Self-Flying Air Taxi Tested in New Zealand

Self-Flying Air Taxi Tested in New Zealand

The airtaxi can fly up to 110mph, and uses 12 rotor blades to take off and land vertically.

"Cora", developed by Larry Page's Kitty Hawk company, is an electric aircraft intended for use as part of a transportation service instead of sale to individual users.

Dr Peter Crabtree of New Zealand's MBIE saw the opportunity immediately: "In New Zealand, we know we can't keep using the same old approaches to meet our future challenges". The design is known as the Cora aircraft, a hybrid vertical take-off, and landing creation.

You can watch the air taxi in action on YouTube.

This time around, though, Kitty Hawk's ambitions are bigger. Like Uber, but for "The Jetsons". It has an 11-metre wingspan and operates a single propeller. It has a 62-mile range and room on board for two passengers.

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Kitty Hawk chose New Zealand as a testbed due to its "forward thinking regulatory system", according to an update on its website. Kitty Hawk and other companies now pursuing autonomous electric taxi services still face significant regulatory hurdles in the USA before the unique business models can become a reality.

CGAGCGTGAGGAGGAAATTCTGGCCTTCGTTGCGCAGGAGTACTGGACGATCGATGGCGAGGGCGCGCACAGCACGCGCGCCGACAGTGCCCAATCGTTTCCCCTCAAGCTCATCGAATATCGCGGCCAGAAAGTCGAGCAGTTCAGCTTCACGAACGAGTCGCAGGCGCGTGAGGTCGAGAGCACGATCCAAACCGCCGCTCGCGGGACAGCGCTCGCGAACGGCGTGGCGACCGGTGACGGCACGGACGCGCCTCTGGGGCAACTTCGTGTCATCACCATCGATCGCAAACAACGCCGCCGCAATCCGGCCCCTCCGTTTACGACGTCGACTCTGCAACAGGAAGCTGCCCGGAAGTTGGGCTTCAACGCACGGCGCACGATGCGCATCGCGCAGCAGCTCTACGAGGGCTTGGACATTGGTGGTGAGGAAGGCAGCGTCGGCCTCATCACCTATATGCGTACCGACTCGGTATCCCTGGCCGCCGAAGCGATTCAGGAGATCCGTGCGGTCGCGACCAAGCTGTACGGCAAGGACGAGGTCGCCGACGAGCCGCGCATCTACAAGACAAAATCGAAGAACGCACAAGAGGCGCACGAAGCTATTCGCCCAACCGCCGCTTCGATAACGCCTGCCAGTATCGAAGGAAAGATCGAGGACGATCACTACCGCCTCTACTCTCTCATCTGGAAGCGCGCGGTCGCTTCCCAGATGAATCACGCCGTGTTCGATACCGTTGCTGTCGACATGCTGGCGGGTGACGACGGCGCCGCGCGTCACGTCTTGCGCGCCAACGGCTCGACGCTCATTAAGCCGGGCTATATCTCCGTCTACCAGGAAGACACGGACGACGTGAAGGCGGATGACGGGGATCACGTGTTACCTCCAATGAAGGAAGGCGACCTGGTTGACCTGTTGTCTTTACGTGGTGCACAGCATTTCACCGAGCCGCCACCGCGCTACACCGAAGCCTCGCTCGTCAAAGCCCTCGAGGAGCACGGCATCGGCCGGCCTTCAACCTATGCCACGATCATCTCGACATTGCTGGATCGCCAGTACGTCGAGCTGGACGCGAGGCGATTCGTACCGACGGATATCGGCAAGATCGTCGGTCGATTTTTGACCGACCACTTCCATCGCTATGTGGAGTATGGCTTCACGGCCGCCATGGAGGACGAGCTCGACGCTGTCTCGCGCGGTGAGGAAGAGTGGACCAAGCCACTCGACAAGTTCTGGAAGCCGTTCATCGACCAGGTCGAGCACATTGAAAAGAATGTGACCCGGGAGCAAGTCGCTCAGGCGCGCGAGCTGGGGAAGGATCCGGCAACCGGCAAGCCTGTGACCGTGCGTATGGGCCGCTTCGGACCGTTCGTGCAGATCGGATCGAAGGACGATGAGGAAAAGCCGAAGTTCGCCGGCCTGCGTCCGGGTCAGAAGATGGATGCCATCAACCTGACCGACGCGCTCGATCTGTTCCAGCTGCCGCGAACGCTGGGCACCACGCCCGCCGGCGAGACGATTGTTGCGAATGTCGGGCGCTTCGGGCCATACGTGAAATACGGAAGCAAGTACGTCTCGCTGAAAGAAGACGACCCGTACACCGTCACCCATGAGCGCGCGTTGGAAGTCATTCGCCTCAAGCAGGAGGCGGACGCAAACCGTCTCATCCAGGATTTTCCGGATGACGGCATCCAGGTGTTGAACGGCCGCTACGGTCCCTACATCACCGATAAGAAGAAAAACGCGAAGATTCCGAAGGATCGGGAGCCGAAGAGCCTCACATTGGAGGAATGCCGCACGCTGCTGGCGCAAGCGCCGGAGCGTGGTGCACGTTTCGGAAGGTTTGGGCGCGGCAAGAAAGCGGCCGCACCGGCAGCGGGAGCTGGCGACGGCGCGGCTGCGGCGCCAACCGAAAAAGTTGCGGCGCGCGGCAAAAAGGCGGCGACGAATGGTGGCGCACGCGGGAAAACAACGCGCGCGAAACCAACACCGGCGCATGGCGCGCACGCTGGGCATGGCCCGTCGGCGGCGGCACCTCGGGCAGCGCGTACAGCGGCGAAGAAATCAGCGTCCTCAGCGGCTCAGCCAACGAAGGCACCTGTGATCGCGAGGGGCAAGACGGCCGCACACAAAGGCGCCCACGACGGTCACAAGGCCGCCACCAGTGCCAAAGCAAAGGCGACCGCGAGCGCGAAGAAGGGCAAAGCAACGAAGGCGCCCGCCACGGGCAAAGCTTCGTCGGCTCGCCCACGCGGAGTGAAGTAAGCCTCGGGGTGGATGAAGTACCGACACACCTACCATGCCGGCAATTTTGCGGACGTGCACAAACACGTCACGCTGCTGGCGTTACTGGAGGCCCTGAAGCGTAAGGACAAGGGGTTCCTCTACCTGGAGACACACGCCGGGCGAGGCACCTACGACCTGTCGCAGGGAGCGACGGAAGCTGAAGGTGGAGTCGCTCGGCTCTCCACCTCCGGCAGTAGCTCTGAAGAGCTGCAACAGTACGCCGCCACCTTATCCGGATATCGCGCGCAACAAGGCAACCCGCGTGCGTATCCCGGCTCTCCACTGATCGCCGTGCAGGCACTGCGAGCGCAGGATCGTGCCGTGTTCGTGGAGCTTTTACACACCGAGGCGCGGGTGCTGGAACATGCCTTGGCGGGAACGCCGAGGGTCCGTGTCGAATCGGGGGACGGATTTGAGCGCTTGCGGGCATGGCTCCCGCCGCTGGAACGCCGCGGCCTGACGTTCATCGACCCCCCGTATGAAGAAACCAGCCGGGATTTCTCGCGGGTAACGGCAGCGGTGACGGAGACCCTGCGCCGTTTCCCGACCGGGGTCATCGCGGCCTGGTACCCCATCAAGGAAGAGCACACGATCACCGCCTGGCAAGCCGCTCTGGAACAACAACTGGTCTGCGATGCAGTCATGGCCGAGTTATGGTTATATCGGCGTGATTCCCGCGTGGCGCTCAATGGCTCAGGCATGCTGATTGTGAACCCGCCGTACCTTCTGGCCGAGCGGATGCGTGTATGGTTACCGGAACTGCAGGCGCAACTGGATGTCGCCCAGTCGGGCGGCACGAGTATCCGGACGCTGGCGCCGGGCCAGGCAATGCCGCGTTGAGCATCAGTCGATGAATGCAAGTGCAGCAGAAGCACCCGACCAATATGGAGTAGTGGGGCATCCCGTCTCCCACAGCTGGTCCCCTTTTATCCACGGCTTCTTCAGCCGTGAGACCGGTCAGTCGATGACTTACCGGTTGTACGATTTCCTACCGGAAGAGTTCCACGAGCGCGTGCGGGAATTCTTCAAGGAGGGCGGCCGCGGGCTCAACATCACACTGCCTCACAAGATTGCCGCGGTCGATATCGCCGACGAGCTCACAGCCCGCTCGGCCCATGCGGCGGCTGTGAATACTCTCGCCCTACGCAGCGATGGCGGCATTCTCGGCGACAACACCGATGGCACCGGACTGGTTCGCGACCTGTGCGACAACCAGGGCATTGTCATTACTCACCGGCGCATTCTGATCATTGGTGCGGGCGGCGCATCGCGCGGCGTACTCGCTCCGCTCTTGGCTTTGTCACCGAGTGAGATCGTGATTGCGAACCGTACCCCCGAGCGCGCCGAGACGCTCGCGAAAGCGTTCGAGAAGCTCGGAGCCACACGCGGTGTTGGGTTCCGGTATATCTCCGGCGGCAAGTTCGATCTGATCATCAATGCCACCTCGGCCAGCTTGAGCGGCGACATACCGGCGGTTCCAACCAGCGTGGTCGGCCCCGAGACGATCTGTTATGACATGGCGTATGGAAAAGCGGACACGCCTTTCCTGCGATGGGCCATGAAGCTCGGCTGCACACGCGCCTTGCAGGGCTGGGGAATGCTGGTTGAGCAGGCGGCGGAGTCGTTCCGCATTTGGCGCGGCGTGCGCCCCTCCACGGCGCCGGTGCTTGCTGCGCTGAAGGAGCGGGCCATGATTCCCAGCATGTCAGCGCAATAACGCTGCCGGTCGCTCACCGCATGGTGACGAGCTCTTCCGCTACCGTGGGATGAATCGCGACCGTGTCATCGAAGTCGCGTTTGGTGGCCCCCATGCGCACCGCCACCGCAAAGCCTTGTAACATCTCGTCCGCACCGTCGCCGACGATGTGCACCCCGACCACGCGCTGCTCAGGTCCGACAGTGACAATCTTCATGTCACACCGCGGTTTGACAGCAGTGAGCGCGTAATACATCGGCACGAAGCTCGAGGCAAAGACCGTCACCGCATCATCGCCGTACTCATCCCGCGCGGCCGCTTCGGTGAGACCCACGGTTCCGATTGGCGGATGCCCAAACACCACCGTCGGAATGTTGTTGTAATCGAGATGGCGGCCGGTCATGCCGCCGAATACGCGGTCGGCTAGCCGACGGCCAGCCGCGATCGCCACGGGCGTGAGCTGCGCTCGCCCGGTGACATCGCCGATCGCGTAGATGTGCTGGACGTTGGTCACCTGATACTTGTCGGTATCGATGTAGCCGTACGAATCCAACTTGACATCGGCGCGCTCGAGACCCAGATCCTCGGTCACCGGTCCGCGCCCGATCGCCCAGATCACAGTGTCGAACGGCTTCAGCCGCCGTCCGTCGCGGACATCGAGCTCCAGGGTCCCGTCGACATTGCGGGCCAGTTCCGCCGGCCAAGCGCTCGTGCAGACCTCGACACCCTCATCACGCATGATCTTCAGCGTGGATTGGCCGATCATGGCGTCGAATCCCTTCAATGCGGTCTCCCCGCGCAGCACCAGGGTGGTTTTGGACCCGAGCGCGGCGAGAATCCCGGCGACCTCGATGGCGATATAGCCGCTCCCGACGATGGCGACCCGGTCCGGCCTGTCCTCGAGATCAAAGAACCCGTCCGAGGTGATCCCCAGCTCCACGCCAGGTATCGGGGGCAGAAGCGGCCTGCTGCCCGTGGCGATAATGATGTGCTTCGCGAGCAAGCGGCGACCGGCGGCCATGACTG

The project was officially unveiled on Tuesday by Jacinda Ardern, New Zealand's prime minister, and Fred Reid, chief executive of Zephyr Airworks.

"Cora is the beginning of a journey towards everyday flight, where air travel will be woven into our daily lives", the creators said in a statement. Therefore, Cora has no need for a runway. "Cora has the potential to transform spaces like rooftops and parking lots into places to take off right from your neighborhood".

Flight tests soon followed under an experimental airworthiness certificate from the New Zealand Civil Aviation Authority and the United States Federal Aviation Administration.

I've spoken to Thrun about the potential of flying "cars" in the past, and the former Google self-driving auto project pioneer is extremely bullish on the idea.

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